Prime Minister Joseph Muscat strongly defended the citizenship scheme this morning, three days before the debate in the European Parliament on a non-binding resolution critical of Malta’s actions.

Dr Muscat told a political conference in Hamrun that the scheme would attract investors to Malta and yield a billion euro to the country, with no strings attached.

“If the government with just €55m could do so much in the last Budget, imagine what we could do with €1000 million,” Dr Muscat told his cheering supporters.

In 10 months and with €55m the governemnt had lifted the country back to its feet. Imagine the future when the funds from the scheme were invested in education, health, social services and innovation, he added.

This citizenship scheme, he said, reflected the government’s global vision in that it was attracting talent from across the globe.

He had no doubt, he said, that the people opposing the scheme were not being irked by issues of national identity, but their worry of what the government would do with the funds available to it.

The opposition he said, was being contradictory in its criticism. It said this was citizenship for the rich, but then said €650,000 was too low. It said Malta should not offer citizenship when the country was over-populated, and then it  criticised the governemnt for not making residence mandatory for applicants.

The forthcoming European debate would bring out the contrast between the Nationalist MEPs, whose achievement was of participating in a resolution against Malta, and the Labour MEPs for whom Malta came first and foremost (Malta l-ewwel u qabel kollox) Dr Muscat said, recalling Dom Mintoff’s rallying cry.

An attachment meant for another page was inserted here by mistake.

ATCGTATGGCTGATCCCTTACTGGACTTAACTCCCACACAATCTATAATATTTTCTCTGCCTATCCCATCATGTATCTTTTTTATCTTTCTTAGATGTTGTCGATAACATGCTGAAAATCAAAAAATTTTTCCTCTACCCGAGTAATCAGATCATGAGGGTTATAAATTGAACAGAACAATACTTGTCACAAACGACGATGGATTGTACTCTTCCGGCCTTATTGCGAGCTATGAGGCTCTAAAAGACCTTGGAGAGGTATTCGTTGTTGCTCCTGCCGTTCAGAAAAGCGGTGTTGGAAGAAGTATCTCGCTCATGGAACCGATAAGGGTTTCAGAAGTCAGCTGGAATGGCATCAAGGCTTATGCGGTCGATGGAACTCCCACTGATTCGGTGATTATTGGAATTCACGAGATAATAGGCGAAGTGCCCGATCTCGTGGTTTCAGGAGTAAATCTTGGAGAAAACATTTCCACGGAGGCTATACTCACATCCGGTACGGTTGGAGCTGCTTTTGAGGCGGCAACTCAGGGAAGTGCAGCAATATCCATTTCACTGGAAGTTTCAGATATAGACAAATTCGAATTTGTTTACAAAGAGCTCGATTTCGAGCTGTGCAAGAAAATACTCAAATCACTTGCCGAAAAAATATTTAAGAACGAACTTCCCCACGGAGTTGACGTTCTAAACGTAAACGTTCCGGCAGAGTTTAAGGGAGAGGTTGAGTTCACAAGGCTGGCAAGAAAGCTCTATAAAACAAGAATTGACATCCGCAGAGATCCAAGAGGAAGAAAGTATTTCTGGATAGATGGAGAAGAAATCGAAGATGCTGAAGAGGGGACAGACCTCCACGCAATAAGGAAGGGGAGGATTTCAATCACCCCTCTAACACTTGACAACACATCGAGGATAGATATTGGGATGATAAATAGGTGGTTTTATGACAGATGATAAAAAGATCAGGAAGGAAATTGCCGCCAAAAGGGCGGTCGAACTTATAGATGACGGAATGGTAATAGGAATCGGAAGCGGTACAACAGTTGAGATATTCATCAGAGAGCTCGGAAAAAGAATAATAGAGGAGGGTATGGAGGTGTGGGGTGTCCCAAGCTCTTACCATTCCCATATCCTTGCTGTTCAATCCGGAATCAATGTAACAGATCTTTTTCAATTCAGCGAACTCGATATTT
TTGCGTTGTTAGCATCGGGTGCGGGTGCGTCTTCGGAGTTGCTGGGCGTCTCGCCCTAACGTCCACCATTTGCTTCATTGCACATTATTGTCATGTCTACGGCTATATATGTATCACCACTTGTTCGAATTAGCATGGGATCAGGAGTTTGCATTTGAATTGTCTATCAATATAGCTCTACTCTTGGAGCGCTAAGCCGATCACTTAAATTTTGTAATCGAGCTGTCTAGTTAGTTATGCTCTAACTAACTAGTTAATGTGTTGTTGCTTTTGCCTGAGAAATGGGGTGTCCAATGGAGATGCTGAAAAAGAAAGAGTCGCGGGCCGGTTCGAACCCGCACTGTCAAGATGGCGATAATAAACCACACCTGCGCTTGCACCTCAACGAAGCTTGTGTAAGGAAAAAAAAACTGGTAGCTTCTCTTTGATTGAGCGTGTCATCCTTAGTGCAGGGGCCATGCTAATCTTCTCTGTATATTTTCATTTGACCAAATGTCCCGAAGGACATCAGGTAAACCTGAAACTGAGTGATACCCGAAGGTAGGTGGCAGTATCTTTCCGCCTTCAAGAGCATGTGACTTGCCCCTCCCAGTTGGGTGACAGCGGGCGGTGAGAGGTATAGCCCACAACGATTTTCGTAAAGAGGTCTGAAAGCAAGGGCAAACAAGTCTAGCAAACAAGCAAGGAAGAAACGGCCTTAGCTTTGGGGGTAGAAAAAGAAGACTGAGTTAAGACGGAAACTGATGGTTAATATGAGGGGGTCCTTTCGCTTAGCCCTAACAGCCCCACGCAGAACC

In the past, Dr Muscat said, Europe had also been critical of Malta when it introduced the minimum wage. Then it followed suit. The same would be happening in this case too.

On Wednesday and Thursday the European Parliament would give its opinion, but Malta would decide.

Turning to other sectors, Dr Muscat said the government would be unveiling its strategy to remedy the health sector, which had been found in a deplorable state. Tough decisions would have to be taken.

The same applied for the bus service. The government would prefer the sector to be operated by the private sector. Various possibilities existed, such as having a number of companies involved, all coordinated by a central authority.

The government would also ensure that the people again started to use the Park and Ride facility in Blata l-Bajda.

Dr Muscat said the governemnt would go ahead with legislation on civil partnerships.

It was true, he said, that there was opposition in some quarters but that did not mean not going ahead,.

In the 1970s, had opinion polls been held, one would have found strong opposition to civil marriage and decriminalisation of homosexuality, but Dom Mintoff  did not shirk from change, and neither would this government. This was a government that wanted equality and dignity for all.

Dr Muscat said former Prime Minister Lawrence Gonzi and himself had been in complete agreement before the election that no one had a right to adopt, but everyone had to have a right to apply for adoption. The experts would then decide, not according to what suited the adoptive parents, but what suited the children.

In the past gay persons had been able to apply for adoption. Some gay people had been able to adopt.

His call, Dr Muscat said, was for the PN to go back to its former position.

Sign up to our free newsletters

Get the best updates straight to your inbox:
Please select at least one mailing list.

You can unsubscribe at any time by clicking the link in the footer of our emails. We use Mailchimp as our marketing platform. By subscribing, you acknowledge that your information will be transferred to Mailchimp for processing.